House Dem calls on lawmakers to 'insulate' election process following Mueller report

The biggest takeaway from the release of special counsel Robert MuellerRobert (Bob) Swan MuellerSpeier says impeachment inquiry shows 'very strong case of bribery' by Trump Gowdy: I '100 percent' still believe public congressional hearings are 'a circus' Comey: Mueller 'didn't succeed in his mission because there was inadequate transparency' MORE’s report is the need to better protect America’s electoral process, according to Rep. Jamie RaskinJamin (Jamie) Ben RaskinBrindisi, Lamb recommended for Armed Services, Transportation Committees Overnight Defense: Protests at Trump's NYC Veterans Day speech | House Dems release Pentagon official's deposition transcript | Lawmakers ask Trump to rescind Erdogan invite Bipartisan House members call on Trump to rescind Erdoğan invitation MORE (D-Md.).

“That’s really perhaps the biggest takeaway of all — that we’ve got to insulate our elections, both our state computer processes and our cyber security against these kinds of attacks and we’ve got to be ready for it,” Raskin, a Democratic member of the House Judiciary Committee, told Hill.TV’s Jamal Simmons during an interview that aired on Friday.

“We can’t allow foreign governments or domestic actors to divide the American people along the lines of race, ethnicity and party in such a severe way as they did in the 2016 campaign,” Raskin continued.

The Maryland Democrat added that he’s willing to accept Mueller’s findings that the Trump campaign did not collude with Russia, even though members were “clearly the beneficiaries of it.”

“I’m perfectly willing to accept the special counsel’s conclusion that the Trump campaign was not involved at the beginning of this in a criminal conspiracy — they were clearly the beneficiaries of it … and they clearly went along with it,” he said, citing the 2016 Trump Tower meeting as one example.

According to the report, Mueller had considered charging Trump campaign officials with a campaign finance violation after they met with a Russian lawyer who offered damaging information on then-Democratic presidential nominee Hillary ClintonHillary Diane Rodham ClintonDemocrats worry they don't have right candidate to beat Trump Krystal Ball credits Gabbard's upswing in 2020 race to 'feckless' Democratic establishment Outsider candidates outpoll insider candidates MORE. The special counsel later ruled against making the charge because he didn’t think he had enough evidence.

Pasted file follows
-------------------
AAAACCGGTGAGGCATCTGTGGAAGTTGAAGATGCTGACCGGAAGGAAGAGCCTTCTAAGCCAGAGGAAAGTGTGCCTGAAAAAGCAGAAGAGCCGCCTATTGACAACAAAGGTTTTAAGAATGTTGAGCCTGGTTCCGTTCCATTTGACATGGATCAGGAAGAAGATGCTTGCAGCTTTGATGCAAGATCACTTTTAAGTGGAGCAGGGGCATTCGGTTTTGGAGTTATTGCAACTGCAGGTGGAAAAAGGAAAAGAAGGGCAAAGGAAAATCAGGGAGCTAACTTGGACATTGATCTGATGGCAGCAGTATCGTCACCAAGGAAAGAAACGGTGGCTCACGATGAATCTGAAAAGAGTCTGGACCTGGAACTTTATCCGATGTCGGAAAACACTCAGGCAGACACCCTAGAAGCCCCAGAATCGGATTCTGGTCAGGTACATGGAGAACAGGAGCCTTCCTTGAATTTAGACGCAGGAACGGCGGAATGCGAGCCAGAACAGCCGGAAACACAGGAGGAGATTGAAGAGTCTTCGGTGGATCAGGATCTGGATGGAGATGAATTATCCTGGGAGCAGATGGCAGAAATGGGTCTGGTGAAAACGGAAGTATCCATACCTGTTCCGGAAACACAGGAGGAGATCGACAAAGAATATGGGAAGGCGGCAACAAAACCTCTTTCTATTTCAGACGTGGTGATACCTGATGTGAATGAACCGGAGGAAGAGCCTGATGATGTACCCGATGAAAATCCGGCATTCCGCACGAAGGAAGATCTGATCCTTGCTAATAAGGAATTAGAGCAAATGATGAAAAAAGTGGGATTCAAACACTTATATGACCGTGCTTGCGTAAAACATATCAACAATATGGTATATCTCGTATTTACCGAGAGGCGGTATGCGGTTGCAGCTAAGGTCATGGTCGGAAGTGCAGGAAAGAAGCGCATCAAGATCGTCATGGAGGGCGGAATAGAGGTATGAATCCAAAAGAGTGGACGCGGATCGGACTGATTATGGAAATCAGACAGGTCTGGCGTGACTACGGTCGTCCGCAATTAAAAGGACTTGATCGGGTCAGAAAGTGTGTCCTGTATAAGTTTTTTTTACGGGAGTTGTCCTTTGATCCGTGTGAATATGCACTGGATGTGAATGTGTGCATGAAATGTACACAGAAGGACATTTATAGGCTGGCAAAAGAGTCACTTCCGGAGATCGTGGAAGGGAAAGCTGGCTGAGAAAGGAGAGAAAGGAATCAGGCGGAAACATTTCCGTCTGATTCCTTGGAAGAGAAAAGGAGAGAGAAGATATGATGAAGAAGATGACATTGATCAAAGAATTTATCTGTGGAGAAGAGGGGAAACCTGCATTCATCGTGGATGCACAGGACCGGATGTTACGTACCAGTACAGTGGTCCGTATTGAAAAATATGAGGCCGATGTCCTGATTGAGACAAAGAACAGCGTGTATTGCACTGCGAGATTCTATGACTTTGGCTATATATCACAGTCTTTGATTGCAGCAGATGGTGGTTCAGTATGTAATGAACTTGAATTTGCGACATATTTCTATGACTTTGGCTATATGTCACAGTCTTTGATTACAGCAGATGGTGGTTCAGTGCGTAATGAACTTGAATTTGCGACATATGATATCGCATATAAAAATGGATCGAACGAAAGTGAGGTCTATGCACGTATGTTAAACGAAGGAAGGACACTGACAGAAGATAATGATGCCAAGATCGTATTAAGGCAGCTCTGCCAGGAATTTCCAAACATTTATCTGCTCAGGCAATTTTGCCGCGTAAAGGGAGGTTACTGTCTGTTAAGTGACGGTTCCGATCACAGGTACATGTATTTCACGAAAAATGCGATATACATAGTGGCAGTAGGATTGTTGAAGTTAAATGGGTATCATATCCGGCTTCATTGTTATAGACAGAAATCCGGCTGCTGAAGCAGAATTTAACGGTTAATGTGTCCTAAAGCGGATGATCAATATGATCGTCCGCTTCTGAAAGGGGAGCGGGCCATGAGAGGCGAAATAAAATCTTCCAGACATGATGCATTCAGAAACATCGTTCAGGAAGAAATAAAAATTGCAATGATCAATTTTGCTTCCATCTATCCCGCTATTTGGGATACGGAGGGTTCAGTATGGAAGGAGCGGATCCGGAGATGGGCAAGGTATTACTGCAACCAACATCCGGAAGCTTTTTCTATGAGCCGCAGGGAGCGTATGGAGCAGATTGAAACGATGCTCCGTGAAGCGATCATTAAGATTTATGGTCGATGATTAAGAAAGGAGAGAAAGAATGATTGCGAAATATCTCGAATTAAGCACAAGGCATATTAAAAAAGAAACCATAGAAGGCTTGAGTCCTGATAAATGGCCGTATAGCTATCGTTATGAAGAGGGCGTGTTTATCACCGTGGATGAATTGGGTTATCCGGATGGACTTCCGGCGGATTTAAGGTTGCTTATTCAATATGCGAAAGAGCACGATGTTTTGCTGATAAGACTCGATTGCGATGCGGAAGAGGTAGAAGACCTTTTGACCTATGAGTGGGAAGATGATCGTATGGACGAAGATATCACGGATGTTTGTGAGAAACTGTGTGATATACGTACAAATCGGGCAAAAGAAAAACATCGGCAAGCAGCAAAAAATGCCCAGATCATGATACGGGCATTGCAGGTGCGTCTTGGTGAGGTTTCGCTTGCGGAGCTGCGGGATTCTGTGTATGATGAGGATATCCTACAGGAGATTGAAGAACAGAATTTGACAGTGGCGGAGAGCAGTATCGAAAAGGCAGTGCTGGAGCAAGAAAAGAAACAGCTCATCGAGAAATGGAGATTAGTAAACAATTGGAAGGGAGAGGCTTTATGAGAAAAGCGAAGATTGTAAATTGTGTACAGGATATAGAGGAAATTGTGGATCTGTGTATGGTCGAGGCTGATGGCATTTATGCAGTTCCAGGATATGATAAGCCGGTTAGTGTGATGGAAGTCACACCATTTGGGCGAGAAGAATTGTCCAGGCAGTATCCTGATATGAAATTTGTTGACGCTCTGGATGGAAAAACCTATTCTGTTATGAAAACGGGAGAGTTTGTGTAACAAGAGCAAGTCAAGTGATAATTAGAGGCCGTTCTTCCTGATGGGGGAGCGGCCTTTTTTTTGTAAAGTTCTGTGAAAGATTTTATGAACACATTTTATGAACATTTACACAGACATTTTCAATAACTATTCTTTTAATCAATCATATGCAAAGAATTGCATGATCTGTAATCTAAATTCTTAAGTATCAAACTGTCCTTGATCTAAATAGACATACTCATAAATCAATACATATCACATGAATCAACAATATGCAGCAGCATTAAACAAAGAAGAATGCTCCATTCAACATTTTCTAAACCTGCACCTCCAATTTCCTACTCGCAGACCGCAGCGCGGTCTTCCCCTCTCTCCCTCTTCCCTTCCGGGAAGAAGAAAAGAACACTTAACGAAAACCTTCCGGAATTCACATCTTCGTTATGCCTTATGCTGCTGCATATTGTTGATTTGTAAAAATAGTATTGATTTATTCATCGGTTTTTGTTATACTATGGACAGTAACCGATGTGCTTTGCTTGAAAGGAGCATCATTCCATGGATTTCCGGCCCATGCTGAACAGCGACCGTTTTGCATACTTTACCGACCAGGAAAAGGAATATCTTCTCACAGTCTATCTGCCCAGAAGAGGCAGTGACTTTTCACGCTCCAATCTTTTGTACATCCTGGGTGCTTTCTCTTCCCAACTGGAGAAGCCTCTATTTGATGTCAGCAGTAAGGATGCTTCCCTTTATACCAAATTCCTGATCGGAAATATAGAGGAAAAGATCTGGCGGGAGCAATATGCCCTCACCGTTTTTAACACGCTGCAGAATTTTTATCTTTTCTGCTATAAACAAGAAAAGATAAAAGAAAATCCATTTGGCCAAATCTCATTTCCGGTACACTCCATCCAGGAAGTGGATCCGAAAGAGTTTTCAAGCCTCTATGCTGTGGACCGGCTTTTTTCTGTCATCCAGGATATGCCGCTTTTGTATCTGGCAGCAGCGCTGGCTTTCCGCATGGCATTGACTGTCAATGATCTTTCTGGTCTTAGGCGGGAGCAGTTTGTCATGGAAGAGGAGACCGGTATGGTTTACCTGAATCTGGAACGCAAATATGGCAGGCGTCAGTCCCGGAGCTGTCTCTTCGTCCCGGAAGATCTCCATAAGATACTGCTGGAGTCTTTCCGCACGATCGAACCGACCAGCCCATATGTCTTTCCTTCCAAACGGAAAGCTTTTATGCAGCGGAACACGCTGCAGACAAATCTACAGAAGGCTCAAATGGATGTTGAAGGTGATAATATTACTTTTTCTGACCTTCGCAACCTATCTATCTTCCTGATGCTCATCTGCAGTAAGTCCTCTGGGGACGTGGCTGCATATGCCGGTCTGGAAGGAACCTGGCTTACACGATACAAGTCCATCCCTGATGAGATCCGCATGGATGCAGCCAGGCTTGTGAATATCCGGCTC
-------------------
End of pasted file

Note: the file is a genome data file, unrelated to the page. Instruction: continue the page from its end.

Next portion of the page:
Mueller nevertheless said in the report that the presence of officials like former campaign Paul ManafortPaul John ManafortEx-Trump campaign official testifies Stone gave updates on WikiLeaks email dumps Paul Manafort's former son-in-law sentenced to 9 years in prison for scamming Dustin Hoffman, others NSC official testified there was 'no doubt' Trump pushed quid pro quo MORE and Trump’s son-in-law Jared KushnerJared Corey KushnerOvernight Defense: Families sue over safety hazards at Army base | Lawmakers, NBA's Enes Kanter speak out ahead of Erdoğan visit | Washington braces for public impeachment hearings Bolton suggests Trump's Turkey policy motivated by personal, financial interest: NBC In new North Korea talks, 'achievable' is the watchword MORE signaled that the campaign was hoping to benefit from the information.

Raskin said that the Russians didn’t ultimately need members of the the Trump campaign to undermine the 2016 election.

“From the standpoint of Vladimir Putin, they didn’t really need Donald Trump Jr.Donald (Don) John TrumpTrump Jr. visit to 'The View' boosts ratings to highest in six months Sean Spicer eliminated from 'Dancing with the Stars' Trump Jr.: How can Dems beat Trump if they can't boot Sean Spicer from DWTS? MORE and Eric TrumpEric Frederick TrumpThe Hill's 12:30 Report: Washington braces for public impeachment hearings Donald Trump Jr. writes about Trump family 'sacrifices' during trip to Arlington National Cemetery: book Trump denies knowing lobbyist who boasted of inside access to administration MORE in order to pursue their conspiracy against the American election, they were perfectly capable of undermining us on their own and they did,” he told Hill.TV.

Lawmakers on both sides of the aisle have said they want to concentrate on securing the 2020 election from Russian interference and have already set some measures in motion. 

Last year, Reps. Tom RooneyThomas (Tom) Joseph RooneyHouse Dem calls on lawmakers to 'insulate' election process following Mueller report Hill-HarrisX poll: 76 percent oppose Trump pardoning former campaign aides Dems fear Trump is looking at presidential pardons MORE (R-Fla.), Trey GowdyHarold (Trey) Watson GowdyFive landmark moments of testimony to Congress Conway spars with Wallace on whether White House will cooperate with impeachment inquiry after formal vote Gowdy: I '100 percent' still believe public congressional hearings are 'a circus' MORE (R-S.C.), Jim HimesJames (Jim) Andres HimesThe Hill's 12:30 Report: Dems, GOP dig in for public impeachment hearings The Hill's Morning Report - Witness transcripts plow ground for public impeachment testimony Democrats sharpen their message on impeachment MORE (D-Conn.) and Terri SewellTerrycina (Terri) Andrea SewellHouse to take up voting rights, government funding this month Democrats ramp up oversight efforts over 'opportunity zone' incentive Sunday shows - Next impeachment phase dominates MORE (D-Ala.) introduced the Secure Elections Act. The legislation is aimed at helping states secure the nation’s digital election infrastructure against cyberattacks. A companion to the measure is making its way through the Senate.

Both measures were introduced to Congress in direct response to the effort by Russian hackers to target state voting systems during the 2016 election.

—Tess Bonn